The Verve have just released a remastered version of one of the definitive albums of 1997, Urban Hymns, and they still sound just as majestic. On hearing that beautifully orchestrated introduction on Bitter Sweet Symphony, it melts the years away and takes me back twenty years. I remember on finishing a six-hour bar shift at Reading Festival in August 97 The Verve were due to play and the air was charged. I think either the Manics or the Eels were on the main stage and The Verve were in a smaller marquee which was packed to the rafters’ due to the popularity of Bitter Sweet…. I ended up running back and forth to see both but was blown away by their set as were many.
Where have the years gone? In 1997 the Verve had released two previous albums: A Storm in Heaven (1993) and A Northern Soul (1995) and achieved modest success on these commercially, (the band split shortly after their second album due to internal conflicts). Vocalist Richard Ashcroft then, just as quickly reformed with an old friend, Simon Tong on guitar. Ashcroft soon realised, quite wisely, that guitarist Nick McCabe’s own brand of guitar style was highly needed and asked him to rejoin the band.
Bitter Sweet Symphony was the single released pre-Urban Hymns and captured the moment of the current times (we had just come under a new Labour government with Tony Blair as prime minister, optimism was in the air and Britpop was prevalent). On the album’s release on September 1997, it caught the mood of the time and elevated the Verve from widely revered indie favourites through to inspired rock status. Their music was raw and real and spoke with sincerity. Bitter Sweet got to No. 2 in the UK charts and became the song of the summer. The album went on to produce a further two hits in The Drugs Don’t Work which got to No. 1 and Lucky Man getting to No. 7. Urban Hymns is one of the 20 highest selling albums in the UK ever (now 11 times platinum).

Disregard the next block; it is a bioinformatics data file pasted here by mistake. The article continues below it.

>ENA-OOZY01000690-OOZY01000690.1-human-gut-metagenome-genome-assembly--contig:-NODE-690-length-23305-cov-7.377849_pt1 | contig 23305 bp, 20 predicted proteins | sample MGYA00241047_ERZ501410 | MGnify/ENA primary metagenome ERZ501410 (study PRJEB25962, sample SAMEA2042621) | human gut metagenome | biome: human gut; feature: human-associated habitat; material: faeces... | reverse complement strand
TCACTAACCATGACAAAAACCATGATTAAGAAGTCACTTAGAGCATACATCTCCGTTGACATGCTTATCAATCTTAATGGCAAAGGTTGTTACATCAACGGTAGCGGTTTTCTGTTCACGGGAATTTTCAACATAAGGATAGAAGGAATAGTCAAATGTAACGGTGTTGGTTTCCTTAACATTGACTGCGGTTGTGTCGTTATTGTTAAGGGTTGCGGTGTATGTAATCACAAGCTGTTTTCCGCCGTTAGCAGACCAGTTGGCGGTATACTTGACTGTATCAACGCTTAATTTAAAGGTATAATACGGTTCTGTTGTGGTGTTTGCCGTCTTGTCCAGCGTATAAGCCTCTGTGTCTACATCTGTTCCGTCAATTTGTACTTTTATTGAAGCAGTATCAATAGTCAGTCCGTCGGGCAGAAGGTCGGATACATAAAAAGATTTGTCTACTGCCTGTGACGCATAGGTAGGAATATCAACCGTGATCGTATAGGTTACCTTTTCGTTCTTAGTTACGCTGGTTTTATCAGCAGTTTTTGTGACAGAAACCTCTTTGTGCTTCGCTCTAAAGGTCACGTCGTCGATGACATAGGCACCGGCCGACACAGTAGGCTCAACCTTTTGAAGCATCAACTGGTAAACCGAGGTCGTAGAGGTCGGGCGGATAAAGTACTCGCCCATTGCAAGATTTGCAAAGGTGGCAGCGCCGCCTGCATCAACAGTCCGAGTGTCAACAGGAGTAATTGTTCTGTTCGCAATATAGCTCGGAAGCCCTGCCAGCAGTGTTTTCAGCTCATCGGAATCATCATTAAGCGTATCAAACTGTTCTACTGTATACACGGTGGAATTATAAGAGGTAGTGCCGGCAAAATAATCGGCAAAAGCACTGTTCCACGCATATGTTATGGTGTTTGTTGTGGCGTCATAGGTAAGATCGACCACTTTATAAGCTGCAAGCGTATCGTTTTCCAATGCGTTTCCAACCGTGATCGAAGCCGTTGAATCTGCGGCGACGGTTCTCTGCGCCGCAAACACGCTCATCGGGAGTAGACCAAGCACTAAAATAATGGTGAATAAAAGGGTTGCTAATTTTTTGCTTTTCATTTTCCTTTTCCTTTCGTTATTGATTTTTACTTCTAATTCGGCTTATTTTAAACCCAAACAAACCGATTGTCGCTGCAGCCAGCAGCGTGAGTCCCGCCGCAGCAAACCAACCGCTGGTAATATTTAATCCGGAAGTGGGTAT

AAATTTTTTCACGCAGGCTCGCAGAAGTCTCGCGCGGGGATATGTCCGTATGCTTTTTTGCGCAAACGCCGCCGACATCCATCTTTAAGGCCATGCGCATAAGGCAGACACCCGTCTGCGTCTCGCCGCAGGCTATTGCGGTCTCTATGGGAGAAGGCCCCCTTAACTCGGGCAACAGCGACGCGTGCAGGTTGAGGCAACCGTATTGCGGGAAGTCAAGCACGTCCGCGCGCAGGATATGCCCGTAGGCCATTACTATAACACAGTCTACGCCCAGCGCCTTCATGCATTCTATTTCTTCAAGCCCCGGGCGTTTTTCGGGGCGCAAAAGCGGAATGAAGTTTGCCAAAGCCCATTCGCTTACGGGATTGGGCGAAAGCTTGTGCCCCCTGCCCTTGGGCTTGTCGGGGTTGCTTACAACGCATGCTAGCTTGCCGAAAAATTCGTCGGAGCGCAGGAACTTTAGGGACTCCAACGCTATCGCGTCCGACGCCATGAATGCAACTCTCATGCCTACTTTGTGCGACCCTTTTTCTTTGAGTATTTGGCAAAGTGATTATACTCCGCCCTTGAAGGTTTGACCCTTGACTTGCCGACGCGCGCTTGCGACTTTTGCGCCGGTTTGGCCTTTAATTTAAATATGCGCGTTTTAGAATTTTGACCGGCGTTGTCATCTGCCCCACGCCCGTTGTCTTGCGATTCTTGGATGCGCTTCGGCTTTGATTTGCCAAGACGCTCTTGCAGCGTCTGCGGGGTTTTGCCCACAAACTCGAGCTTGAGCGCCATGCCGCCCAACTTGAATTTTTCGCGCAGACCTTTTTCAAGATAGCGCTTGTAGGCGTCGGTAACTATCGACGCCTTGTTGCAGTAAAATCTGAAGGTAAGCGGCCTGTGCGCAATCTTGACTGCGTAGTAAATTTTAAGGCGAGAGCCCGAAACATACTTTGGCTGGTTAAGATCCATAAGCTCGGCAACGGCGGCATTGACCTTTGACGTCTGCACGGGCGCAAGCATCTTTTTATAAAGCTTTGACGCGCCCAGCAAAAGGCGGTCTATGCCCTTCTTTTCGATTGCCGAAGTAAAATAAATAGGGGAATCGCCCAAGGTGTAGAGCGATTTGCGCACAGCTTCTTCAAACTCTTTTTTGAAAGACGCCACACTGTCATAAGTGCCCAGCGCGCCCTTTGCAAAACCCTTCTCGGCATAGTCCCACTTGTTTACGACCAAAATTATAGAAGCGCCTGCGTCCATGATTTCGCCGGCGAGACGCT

Hearing it again, it still sounds timeless. To celebrate the anniversary the remastering and mixing has been carried out by the original UH co-producer Chris Potter and Metropolis’ Tony Cousins and sounds deluxe and expansive. The production, particularly on Neon Wilderness, shines through, the guitars sounding sharp and lucid. There is a wealth of bonus material and different CD format and vinyl. This includes b-sides plus three hours of live material (previously unreleased). There’s also a DVD with the documentary The Video 96-98, which, previously you could only get on VHS.
The deluxe packages also feature new interviews with all the band and on all physical releases, there’s a wide collection of previously unseen photography by early The Verve photographer, Chris Floyd, who was granted unprecedented access during the making of Urban Hymns and more. The Super-deluxe CD includes a lavish 56-page hard cover book plus poster and 5 postcards. The Vinyl edition comes in a gatefold sleeve and includes a 20-page booklet plus download card which entitles the purchaser to all audio from the super-deluxe CD box.
There’s a huge variety of material to spend time over including BBC Evening Sessions from 1997 which I really enjoyed including the lilting Life’s An Ocean and there are extended versions of songs including Bitter Sweet Symphony which sounds amazing. It’s good to hear the live version of their 1998 hometown concert in Wigan’s Haigh Hall with Ashcroft’s introduction to the said concert with This is Music (35,000) attended. An absorbing collection for any fan is here and it’s good to see there’s a lot of previously unreleased material catching this era-defining band at their peak.